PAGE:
My Home Away From Life In The Stadium

This installation of the Franklin Stove Blog is a departure from the usual format.

It’s fictional, based on accounts of actual events.

It might even be considered a ghost writ post.

This is a work of fiction. Any similarity to actual persons, living or dead, or actual events, is purely coincidental.

Photo by Aidan Roof on

Oh, by the way, my name is Rose. When I came to the University, the University’s President’s last name was Rose. He was a pompous man who bloviated about The Great Society a lot. I’ve seen University Presidents come and go. One of the scariest ones was a woman. Bonner seemed to be a real pawn of the University’s Machine, a secretive Greek student organization that virtually ran the campus. She didn’t last all that long. Since I’m a ghost maybe I shouldn’t say anything about being scary. I’m certainly not scary, but living people often scare the hell out of me.

When Tutwiler Hall was reduced to rubble, I lost my home. As I floated in the dust, I saw a cluster of nearby sorority houses, a cemetery (which was no place to live) and Bryant Denny Stadium.

I remember looking down from Tutwiler and each year observing people decorating graves with big floral arrangements shaped like “A”s during the football season. I thought, “Boy, they must be big Crimson Tide fans.” But I doubt if the deceased who were buried there were shouting “Roll Tide Roll” wherever they landed after their lives. I’ll bet that few football stadiums were built next to a graveyard, but I’ll guess that cemeteries everywhere would be decorated in support of sports teams.

I had found a home after life at Tutwiler. After I had committed suicide in my parent’s bedroom on Christmas Day, I suddenly found what was left of myself in the eleven floor hallway of Tutwiler where I’d had a room as a University student. I wandered throughout the residence hall for nearly half of a decade, submerged in the lives of women students.

I had depended on the student newspaper and gossip from the students to know what was going on in the greater world. Of course I had watched television and then, after the internet became a big deal, looked over the shoulder of students who were using their laptop computers. I guess the Tik Tok posts about sorority life on campus turned me off so much that I’d never have considered “haunting” one of the sorority houses. I’ll bet there are some tormented souls residing in them. The girls in sororities seemed as if they were putting on a brave face in spite of their alcohol fueled miserable little lives. There were sorority members living in Tutwiler for sure.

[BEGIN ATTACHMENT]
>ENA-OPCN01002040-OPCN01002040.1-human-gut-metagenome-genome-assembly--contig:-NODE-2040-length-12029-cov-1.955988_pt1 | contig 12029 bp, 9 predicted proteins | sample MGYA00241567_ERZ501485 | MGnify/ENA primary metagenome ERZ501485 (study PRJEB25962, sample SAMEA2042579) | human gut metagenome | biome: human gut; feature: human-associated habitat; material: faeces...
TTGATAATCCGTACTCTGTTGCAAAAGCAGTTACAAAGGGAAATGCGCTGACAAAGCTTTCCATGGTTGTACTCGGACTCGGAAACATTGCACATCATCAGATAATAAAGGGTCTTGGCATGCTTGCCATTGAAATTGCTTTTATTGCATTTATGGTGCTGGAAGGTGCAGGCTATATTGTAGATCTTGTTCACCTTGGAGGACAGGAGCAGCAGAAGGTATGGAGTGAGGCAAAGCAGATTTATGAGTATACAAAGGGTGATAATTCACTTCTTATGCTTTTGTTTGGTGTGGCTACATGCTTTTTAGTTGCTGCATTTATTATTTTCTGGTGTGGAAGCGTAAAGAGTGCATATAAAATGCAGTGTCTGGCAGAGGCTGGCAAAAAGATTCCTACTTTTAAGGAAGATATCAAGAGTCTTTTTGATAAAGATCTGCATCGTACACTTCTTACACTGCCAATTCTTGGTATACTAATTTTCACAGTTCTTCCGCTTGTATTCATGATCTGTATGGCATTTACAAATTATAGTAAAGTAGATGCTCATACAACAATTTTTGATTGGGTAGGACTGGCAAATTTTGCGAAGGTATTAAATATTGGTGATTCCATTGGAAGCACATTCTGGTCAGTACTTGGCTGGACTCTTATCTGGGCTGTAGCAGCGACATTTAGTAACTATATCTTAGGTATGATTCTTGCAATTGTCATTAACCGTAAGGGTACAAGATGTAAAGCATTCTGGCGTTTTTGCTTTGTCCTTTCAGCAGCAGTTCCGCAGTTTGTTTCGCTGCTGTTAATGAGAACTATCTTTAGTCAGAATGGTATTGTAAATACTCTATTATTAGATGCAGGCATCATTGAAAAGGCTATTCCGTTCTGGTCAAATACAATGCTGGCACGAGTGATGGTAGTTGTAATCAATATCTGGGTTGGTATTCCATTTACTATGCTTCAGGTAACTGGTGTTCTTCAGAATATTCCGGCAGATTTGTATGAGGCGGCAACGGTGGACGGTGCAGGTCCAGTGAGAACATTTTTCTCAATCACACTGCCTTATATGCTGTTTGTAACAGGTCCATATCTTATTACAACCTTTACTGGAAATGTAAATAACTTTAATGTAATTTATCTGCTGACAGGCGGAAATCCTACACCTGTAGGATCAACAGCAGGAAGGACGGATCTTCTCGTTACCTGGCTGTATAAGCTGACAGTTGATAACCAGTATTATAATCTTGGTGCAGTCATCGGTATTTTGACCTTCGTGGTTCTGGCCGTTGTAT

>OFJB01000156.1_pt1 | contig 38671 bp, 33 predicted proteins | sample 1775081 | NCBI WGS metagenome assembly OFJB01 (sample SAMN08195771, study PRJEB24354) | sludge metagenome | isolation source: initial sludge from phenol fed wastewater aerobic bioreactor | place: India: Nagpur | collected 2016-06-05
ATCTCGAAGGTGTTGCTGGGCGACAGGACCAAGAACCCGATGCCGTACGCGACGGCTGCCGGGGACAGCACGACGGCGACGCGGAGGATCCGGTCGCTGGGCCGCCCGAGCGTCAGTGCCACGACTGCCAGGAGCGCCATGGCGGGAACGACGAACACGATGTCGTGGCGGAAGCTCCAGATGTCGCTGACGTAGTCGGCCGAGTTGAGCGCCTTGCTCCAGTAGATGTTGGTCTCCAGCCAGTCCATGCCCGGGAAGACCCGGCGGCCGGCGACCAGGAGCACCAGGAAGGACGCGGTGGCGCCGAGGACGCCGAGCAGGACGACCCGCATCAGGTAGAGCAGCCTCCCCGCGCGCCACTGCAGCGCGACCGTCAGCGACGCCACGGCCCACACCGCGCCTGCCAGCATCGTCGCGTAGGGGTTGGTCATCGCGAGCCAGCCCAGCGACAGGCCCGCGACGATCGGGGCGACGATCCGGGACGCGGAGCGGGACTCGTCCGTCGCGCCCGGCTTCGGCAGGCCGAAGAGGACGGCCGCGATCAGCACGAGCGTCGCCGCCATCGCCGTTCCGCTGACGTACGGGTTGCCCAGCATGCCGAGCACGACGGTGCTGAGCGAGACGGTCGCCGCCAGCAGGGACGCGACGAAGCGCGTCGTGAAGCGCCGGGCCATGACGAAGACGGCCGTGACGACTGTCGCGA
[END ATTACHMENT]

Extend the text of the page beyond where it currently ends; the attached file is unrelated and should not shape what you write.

It seemed that most of the girls at Tutwiler, even when they were in the throes of premenstrual syndromes or brokenhearted over a bad romance, felt as if life was tolerable. Many just liked being away from their parents. But the sorority girls faced an oppressive level of peer group pressure. Even if they had been raped, their sisters told them to accept it. They couldn’t offend the fraternity that their house was affiliated with. I’ll admit that, since I’d never even gone out for Rush, my impressions of Greek life came from second hand accounts.

When Bryant Denny first became my home away from life, it seemed like a pretty empty place. I listened to and observed stadium workers. I missed having copies of the student newspaper and mostly all of the girls that had lived in Tutwiler. Of course, by the time the residence hall was demolished, the girls had left.

The stadium seemed huge. Some of the accommodations, the skyboxes and club areas, were new to me. When I had gone to a few games as a living breathing student in the sixties just about everybody sat out in the open. Now so much has changed. I’ve yet to fully explore the massive football facility.

I can’t imagine what it will be like when the stadium is bursting with a hundred thousand living souls during football season. I guess I’ll be finding out soon enough.


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